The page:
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Bebop Spoken There

Dave Gelly: “From 1 January 1920, when prohibition was imposed in the US, people didn’t stop drinking, they just stopped drinking legally.” – (Jazz Journal October 2017).

Regina Carter: “When I was a teenager, I would daydream about going out on a date and dancing to Ella’s music.” (Down Beat October 2017).

Today Tuesday November 21

Afternoon

Classic Swing - The Ship, Front St., Monkseaton NE25 8DP. 1pm. Free. New weekly mainstream session. 2 mins from Monkseaton metro.
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Evening

Jam session - Jazz Café, 25 Pink Lane, Newcastle NE1 5DW. 0191 222 9882. 8:00pm Free. Session led by Mark Williams.

Omar Sosa + Seckou Keita - Sage Gateshead, St Mary’s Square, Gateshead NE8 2JR. 0191 443 4666. 8:00pm. £21.80. Sage Two.

Gypsy Jazz Jam - Prohibition Bar, Arch 3, Brandling Street, Gateshead NE8 2BA. Doors 7:00pm. Free. ‘No audience as such – everyone is a player/musician or a gypsy!’

Charles Gordon - Vermont Hotel, Castle Garth, Newcastle NE1 1RQ. 0191 233 1010. 10:00pm. Free.

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To the best of our knowledge, details of the above events are correct but may be subject to alteration.

Tuesday, November 14, 2017

Paul Gowland Quartet does Bird and the Noel Dennis Quartet does Miles @ Bridge Hotel, Newcastle, November 12

Paul Gowland (alto), Jeremy McMurray (piano), Alan Rudd (bass), Ian Hetherington (drums).
Noel Dennis (trumpet, flugelhorn), Paul Edis (piano), Andy Champion (bass), Richard Brown (drums).
(Review by Steve T/Photos courtesy of Ken Drew)
Even my long-suffering wife, with a trip to Hull the night before, Glasgow this coming Tuesday, and the balance of power shifting back to my first love - soul music - knew she didn't stand a chance of getting me out of this one.
She even drove, bringing her curious liking for Bird, her enforced familiarity with Miles and her love, respect and gratitude for his lordship. Bird, Miles and four pints of blonde ale: what's not to like? As it happened, nothing.
I've long admired Paul Gowland's playing from the other side of the Newcastle Jazz Café on jam nights. He kept his intros to a minimum, in the tradition of prickly leaders like Bird and Miles, and I long since stopped trying to rack my brains identifying the titles of particular pieces. I was along for the ride, having a ball with short pieces, concise and effective solos from the sidemen, all of whom acquitted themselves splendidly.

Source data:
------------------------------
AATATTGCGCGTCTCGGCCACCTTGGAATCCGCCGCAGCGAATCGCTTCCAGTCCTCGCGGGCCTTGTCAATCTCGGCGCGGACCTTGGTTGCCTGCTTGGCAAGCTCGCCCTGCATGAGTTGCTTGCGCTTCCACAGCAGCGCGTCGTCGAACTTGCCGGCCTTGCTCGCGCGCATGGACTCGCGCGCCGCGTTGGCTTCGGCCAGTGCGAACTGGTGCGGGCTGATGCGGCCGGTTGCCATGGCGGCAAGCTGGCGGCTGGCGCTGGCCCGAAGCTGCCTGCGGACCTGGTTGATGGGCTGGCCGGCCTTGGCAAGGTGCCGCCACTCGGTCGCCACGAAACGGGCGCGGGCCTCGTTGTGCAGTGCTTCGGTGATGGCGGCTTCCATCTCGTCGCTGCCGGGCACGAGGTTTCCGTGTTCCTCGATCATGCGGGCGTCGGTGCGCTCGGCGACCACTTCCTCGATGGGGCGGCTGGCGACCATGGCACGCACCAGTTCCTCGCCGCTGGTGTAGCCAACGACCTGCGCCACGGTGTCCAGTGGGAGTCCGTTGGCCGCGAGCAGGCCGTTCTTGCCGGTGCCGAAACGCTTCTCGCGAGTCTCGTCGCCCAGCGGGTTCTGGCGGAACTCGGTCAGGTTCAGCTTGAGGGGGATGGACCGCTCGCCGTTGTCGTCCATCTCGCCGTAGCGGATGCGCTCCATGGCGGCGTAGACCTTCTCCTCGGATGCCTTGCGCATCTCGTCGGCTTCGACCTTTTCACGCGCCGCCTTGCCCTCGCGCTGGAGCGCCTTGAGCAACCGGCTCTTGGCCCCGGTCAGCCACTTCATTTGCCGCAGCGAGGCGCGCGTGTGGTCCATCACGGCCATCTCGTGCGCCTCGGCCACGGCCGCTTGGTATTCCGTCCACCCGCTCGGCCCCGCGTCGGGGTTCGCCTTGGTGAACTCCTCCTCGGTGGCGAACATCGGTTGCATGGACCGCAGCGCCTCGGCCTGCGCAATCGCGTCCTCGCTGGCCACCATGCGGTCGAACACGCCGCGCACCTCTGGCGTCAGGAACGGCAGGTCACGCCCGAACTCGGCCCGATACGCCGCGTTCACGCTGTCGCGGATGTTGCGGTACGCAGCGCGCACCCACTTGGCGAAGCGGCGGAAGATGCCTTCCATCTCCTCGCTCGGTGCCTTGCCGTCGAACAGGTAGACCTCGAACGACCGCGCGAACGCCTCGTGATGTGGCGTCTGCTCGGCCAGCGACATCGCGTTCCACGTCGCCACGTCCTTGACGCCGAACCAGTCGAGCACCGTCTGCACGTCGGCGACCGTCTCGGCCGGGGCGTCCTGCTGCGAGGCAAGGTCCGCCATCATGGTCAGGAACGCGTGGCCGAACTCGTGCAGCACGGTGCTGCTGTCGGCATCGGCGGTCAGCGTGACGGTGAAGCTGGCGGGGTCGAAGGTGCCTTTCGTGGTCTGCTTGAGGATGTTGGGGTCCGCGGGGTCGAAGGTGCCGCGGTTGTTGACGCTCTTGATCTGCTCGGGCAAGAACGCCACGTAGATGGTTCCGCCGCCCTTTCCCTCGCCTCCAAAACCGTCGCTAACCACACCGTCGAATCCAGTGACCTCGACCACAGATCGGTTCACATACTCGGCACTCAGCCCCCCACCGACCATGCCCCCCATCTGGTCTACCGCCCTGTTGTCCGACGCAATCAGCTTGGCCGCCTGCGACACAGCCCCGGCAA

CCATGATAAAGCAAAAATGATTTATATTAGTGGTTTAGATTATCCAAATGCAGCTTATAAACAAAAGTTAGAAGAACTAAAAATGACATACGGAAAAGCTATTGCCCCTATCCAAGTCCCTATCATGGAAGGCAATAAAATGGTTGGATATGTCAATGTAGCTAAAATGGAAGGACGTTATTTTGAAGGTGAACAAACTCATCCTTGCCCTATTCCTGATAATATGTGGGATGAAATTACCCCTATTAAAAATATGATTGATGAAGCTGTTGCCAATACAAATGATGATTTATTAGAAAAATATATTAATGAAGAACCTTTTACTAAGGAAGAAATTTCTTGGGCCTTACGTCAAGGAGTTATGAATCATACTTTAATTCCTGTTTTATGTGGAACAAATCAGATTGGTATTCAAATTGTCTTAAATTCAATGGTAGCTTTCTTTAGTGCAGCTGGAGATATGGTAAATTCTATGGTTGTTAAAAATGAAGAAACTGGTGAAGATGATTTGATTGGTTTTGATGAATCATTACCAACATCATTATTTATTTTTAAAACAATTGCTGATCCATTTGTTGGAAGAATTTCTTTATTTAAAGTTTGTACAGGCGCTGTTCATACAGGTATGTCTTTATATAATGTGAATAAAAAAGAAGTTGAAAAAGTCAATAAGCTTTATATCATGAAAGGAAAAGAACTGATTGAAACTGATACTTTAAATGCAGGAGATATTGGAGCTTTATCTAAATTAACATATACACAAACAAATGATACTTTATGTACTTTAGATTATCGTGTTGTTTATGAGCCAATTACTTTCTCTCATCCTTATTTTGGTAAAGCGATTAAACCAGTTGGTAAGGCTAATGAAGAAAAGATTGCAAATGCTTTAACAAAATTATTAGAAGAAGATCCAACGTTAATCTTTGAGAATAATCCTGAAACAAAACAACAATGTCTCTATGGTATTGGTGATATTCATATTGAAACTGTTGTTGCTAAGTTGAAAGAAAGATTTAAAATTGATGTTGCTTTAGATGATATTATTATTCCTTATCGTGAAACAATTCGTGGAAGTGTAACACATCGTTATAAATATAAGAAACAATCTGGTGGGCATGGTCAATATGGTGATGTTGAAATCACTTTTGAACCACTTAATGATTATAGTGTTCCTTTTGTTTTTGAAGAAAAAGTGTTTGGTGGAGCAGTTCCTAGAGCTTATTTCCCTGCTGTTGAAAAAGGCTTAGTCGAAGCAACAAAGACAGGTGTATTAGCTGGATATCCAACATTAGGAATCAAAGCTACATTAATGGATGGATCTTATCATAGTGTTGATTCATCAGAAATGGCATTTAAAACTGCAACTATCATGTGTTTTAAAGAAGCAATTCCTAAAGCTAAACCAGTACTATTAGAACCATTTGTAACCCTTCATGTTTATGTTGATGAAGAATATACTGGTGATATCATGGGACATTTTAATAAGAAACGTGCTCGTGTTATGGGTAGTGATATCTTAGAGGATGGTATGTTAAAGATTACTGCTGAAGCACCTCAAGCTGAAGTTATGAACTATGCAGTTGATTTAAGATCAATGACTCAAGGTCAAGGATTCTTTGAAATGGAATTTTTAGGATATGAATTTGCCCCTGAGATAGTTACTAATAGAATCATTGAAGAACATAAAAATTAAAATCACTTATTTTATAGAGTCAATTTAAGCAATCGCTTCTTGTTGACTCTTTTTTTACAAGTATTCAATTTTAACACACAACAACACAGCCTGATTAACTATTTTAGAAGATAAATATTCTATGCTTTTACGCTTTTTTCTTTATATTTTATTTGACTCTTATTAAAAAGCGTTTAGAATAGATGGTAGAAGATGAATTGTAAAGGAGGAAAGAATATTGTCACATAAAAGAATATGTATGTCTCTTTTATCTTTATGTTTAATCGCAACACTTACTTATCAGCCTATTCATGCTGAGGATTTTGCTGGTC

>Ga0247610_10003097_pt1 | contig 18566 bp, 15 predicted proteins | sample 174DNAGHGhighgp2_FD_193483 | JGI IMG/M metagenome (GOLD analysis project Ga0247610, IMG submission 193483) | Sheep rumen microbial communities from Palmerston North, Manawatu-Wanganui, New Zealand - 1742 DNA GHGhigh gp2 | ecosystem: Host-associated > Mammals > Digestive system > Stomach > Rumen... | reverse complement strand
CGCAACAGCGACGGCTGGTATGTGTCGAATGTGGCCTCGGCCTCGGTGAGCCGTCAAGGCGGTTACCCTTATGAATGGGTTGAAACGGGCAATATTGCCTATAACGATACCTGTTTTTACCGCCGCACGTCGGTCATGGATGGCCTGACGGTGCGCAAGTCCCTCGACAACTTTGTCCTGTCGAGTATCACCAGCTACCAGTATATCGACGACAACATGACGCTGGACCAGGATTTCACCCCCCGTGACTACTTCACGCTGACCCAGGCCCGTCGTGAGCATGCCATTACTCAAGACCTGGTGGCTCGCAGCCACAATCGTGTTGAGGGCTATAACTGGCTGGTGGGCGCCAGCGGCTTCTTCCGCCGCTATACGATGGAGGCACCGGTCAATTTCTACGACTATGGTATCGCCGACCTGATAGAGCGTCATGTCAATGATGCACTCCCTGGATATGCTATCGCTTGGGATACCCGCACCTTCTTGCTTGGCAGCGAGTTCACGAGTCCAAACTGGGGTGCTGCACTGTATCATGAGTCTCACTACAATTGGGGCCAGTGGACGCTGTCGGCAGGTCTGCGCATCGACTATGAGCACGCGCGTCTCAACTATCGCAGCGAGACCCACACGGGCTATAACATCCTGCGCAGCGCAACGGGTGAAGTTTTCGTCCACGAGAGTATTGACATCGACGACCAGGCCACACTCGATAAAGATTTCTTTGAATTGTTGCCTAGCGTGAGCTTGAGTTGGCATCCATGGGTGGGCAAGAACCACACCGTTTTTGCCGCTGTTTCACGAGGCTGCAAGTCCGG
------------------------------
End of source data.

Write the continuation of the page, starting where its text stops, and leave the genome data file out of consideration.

Even without a love of Jazz, why would anybody not want to watch and listen to this, and I'm pleased to report many did with all seats occupied.
It took me a long time to fully appreciate the magnificence of Bird - in fact I got Duke before Bird - but Miles was instant. Had I not got Miles straight off, I may never have got past Jazz-funk and Jazz-rock.
Straight into it with So What. Would Noel go with the album or the video? Neither, genius, Mr AC digging it, Paul's perfect comping and Richard's drumming solid throughout. Boplicity has become the Birth of the Cool selection of choice, after Miles and Quincy Jones chose it for Montreux, shortly after the death of Gil Evans and not long before Miles died. A tough one for a single horn I imagine, now on flugel with Paul giving sterling support.
Seven Steps to Heaven was followed by their legendary mash-up of Blue in Green and Bitches Brew. I'm privileged to have seen it by a trio (with Paul and Andy), a quintet (add Mark Williams (guitar) and Adrian Tilbrook (drums), and now a quartet and it's always incredible. 
UNI from Star People, an album I have as part of a box set but haven't got to yet, before Paul joined them for Miles, sometimes known as the album title Milestones, which can cause confusion as there's an old Bird and Miles piece called Milestones.
In another lifetime this was the only Miles track anyone I knew had heard, which p!$$ed me off no end, but such was the nature of the northern soul derived acid/jazz/dance scene of the eighties.
Jazz North East normally looks forward, but it was great for them to pay tribute to two of the genuine cornerstones of C20th music, and I hope they do similar events in the future.
Awesome, exceptional, incredible.
Steve T

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Bebop Spoken Here -- Here, being the north-east of England -- centred in the blues heartland of Newcastle and reaching down to the Tees Delta and looking upwards to the Land of the Kilt.
Not a very original title, I know; not even an accurate one as my taste, whilst centred around the music of Bird and Diz, extends in many directions and I listen to everything from King Oliver to Chick Corea and beyond. Not forgetting the Great American Songbook the contents of which has provided the inspiration for much great jazz and quality popular singing for round about a century.
The idea of this blog is for you to share your thoughts and pass on your comments on discs, gigs, jazz - music in general. If you've been to a gig/concert or heard a CD that knocked you sideways please share your views with us. Tell us about your favourites, your memories, your dislikes.
Lance (Who wishes it to be known that he is not responsible for postings other than his own and that he's not always responsible for them.)
Contact: lanceliddle@gmail.com I look forward to hearing from you.

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